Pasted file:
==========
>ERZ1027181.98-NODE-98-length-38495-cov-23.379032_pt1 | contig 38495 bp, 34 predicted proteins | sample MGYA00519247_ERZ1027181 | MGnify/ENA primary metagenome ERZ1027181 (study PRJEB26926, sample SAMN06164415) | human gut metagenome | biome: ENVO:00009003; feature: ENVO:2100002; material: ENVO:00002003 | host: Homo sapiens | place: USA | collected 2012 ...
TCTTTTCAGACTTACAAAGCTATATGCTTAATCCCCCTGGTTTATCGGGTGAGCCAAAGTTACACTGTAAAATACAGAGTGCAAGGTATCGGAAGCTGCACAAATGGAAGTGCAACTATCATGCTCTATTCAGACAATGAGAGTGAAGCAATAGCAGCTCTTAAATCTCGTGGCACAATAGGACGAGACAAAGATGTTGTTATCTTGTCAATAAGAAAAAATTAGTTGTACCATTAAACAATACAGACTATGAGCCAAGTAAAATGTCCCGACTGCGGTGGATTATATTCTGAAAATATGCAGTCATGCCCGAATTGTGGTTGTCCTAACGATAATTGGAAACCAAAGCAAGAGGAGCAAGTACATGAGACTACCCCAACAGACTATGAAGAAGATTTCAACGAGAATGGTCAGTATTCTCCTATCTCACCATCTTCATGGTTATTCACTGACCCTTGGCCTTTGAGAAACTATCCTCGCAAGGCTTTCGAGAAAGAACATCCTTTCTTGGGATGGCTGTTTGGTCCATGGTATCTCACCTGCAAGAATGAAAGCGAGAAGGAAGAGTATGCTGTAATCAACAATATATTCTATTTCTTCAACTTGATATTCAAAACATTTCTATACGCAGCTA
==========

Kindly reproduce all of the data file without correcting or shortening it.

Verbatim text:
>ERZ1027181.98-NODE-98-length-38495-cov-23.379032_pt1 | contig 38495 bp, 34 predicted proteins | sample MGYA00519247_ERZ1027181 | MGnify/ENA primary metagenome ERZ1027181 (study PRJEB26926, sample SAMN06164415) | human gut metagenome | biome: ENVO:00009003; feature: ENVO:2100002; material: ENVO:00002003 | host: Homo sapiens | place: USA | collected 2012 ...
TCTTTTCAGACTTACAAAGCTATATGCTTAATCCCCCTGGTTTATCGGGTGAGCCAAAGTTACACTGTAAAATACAGAGTGCAAGGTATCGGAAGCTGCACAAATGGAAGTGCAACTATCATGCTCTATTCAGACAATGAGAGTGAAGCAATAGCAGCTCTTAAATCTCGTGGCACAATAGGACGAGACAAAGATGTTGTTATCTTGTCAATAAGAAAAAATTAGTTGTACCATTAAACAATACAGACTATGAGCCAAGTAAAATGTCCCGACTGCGGTGGATTATATTCTGAAAATATGCAGTCATGCCCGAATTGTGGTTGTCCTAACGATAATTGGAAACCAAAGCAAGAGGAGCAAGTACATGAGACTACCCCAACAGACTATGAAGAAGATTTCAACGAGAATGGTCAGTATTCTCCTATCTCACCATCTTCATGGTTATTCACTGACCCTTGGCCTTTGAGAAACTATCCTCGCAAGGCTTTCGAGAAAGAACATCCTTTCTTGGGATGGCTGTTTGGTCCATGGTATCTCACCTGCAAGAATGAAAGCGAGAAGGAAGAGTATGCTGTAATCAACAATATATTCTATTTCTTCAACTTGATATTCAAAACATTTCTATACGCAGCTA